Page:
Recovery is an exciting time of rebirth and growth. Addiction and alcoholism ultimately consume our entire life, leaving little time for anything else. Once we enter recovery, we are finally free to pursue whatever life we desire. At first, however, it can be difficult to think of anything to do besides drinking and using. The reality is that most our former lives revolved solely around drinking and/or using. Here we go over just a few things to do besides drinking and using.
Activities for Those in Early Recovery
Take up a new (or old) hobby
Recovery is the perfect time to either pick up a new hobby or resume an old one that we may have neglected in our addiction. Addiction and/or alcoholism typically are a full-time job within itself, leaving us little time for any hobbies. Having a stress-relieving hobby to fill any free time is crucial to sobriety. If you don’t necessarily have a hobby, find something that interests you and look for meetups or group events to attend.
Starting an exercise routine is a great way to spend time in early recovery. Besides the obvious health benefits, exercise can release natural endorphins that help us with cravings and stress. Before we know it, we’ll look as good as we feel!
Eating a good meal with friends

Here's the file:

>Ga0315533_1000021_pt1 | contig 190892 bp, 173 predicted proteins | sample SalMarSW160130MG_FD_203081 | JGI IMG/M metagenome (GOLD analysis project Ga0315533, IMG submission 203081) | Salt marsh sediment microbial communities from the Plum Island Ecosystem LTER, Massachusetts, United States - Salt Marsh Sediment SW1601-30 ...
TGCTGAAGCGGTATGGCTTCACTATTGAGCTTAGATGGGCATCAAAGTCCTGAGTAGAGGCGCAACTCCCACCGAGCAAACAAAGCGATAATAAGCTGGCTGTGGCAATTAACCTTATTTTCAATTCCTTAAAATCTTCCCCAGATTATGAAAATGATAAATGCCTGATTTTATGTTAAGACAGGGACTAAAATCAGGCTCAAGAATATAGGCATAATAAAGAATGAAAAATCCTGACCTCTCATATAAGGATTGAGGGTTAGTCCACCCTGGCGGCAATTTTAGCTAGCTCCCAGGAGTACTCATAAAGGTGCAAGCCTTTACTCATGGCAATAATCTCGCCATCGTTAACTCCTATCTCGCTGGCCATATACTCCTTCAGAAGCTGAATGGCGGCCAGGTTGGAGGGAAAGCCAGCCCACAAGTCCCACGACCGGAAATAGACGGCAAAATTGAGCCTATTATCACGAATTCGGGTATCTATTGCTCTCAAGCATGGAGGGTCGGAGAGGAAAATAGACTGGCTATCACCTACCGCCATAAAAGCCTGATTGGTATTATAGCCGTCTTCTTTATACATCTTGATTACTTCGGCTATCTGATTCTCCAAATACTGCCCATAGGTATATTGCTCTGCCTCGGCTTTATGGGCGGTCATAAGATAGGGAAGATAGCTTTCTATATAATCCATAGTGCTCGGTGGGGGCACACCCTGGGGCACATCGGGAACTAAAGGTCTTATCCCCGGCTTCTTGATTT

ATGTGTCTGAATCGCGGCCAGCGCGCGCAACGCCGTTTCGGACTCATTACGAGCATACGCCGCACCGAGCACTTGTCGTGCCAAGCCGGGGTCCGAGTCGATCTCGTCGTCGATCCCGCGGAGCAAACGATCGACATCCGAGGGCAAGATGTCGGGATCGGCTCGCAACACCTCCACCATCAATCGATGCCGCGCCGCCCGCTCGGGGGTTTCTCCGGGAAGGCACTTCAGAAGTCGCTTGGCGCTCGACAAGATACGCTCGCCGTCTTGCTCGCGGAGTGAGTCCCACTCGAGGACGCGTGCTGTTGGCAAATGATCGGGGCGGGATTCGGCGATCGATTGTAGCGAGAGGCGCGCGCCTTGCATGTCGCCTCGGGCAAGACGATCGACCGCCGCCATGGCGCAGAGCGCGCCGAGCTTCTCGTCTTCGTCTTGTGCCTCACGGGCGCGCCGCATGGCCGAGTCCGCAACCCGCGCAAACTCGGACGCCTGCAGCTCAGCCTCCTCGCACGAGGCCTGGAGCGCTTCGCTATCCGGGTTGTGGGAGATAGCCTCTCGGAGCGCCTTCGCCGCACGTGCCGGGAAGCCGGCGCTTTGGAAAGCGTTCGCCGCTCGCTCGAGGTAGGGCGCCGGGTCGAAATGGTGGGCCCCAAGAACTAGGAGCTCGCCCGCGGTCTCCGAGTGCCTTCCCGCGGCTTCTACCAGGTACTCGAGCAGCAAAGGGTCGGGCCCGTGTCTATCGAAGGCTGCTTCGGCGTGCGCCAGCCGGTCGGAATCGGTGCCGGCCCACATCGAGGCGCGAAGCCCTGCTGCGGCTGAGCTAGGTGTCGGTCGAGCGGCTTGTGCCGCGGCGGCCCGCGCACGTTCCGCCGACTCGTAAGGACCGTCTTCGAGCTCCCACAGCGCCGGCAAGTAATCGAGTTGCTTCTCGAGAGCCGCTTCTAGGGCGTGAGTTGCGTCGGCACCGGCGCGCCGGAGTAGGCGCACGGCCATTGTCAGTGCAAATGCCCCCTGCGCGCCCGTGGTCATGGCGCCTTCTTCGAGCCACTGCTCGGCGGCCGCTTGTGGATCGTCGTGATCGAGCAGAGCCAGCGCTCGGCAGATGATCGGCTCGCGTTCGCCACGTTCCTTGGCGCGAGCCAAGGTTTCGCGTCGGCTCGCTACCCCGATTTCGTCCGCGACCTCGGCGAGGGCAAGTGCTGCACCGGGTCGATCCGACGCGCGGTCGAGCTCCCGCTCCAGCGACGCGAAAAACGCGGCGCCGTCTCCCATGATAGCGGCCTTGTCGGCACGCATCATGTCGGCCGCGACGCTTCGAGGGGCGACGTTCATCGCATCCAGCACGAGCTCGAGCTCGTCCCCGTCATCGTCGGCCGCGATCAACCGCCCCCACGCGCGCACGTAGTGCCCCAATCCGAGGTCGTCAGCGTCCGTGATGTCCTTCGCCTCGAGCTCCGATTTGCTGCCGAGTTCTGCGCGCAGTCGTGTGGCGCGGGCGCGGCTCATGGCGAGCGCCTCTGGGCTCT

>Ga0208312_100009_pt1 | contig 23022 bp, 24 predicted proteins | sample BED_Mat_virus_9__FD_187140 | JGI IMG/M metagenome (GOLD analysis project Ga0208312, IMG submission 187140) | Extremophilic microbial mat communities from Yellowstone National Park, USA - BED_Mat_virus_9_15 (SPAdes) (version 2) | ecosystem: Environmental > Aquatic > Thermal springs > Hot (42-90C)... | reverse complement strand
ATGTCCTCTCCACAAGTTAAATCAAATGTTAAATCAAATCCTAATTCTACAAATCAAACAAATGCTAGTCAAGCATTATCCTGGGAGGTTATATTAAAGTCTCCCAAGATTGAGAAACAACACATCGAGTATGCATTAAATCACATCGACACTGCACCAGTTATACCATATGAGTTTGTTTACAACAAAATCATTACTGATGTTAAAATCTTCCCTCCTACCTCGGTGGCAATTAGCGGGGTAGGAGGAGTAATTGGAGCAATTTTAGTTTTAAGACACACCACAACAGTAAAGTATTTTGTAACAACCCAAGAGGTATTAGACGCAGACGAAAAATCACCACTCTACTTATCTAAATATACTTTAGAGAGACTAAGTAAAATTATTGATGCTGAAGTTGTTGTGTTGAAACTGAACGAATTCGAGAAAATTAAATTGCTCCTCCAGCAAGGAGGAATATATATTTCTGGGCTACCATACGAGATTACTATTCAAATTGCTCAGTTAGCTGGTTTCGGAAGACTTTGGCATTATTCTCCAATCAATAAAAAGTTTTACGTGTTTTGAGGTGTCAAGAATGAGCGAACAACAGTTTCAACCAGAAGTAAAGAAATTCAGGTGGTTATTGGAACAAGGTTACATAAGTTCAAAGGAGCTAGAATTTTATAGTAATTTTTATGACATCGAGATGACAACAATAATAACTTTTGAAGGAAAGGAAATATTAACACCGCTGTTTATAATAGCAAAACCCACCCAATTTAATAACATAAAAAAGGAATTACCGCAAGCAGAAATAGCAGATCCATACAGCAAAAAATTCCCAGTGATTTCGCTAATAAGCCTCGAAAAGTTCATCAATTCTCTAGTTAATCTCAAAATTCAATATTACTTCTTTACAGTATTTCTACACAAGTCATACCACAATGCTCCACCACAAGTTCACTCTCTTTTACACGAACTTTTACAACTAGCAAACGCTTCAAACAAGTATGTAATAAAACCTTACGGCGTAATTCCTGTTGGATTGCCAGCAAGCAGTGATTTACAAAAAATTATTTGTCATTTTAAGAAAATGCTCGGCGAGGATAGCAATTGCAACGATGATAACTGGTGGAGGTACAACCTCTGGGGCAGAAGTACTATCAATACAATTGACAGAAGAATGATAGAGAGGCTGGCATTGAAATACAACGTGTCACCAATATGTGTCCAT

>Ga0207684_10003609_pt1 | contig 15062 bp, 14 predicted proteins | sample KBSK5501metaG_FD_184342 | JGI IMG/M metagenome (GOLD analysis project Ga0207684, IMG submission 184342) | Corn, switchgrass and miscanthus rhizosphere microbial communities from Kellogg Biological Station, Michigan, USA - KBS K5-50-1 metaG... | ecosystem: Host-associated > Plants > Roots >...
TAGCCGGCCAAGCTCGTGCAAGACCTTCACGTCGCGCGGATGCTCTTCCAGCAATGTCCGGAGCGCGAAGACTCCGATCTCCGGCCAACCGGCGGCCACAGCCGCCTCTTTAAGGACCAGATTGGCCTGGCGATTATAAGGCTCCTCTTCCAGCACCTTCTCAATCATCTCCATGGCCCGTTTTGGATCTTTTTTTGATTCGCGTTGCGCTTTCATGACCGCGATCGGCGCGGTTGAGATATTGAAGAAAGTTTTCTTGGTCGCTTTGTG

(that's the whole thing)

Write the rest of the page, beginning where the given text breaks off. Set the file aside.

Most of us in our addictions could not have cared less about the food we ate (if we ate at all). A great way to spend time in early sobriety is to go try new types of foods or restaurants with friends.
Our addictions typically chained us to a single location, not allowing us to go on any sort of trips or vacations. Early sobriety is the perfect time to plan trips with our support group and friends to do the things we always neglected during our addictions.
Another great thing to do instead of drinking/drugging is to volunteer your time. There is no shortage of service work that can be done in recovery fellowships that will help us to stay sober. We can always volunteer for any of our other passions as well, such as at an animal shelter.
Expanding our horizons in our recovery fellowships
There is always room to grow in the recovery fellowships of our choosing. We can fill up our time by trying new meetings, traveling for sober conventions, or volunteering in service work.
This article is intended for those considering a new way of life, free of the pain of drug and alcohol addiction. For more information on recovery and anyone seeking help with addiction and substance abuse problems, please call True Recovery at (844) 744-8783 or visit us online.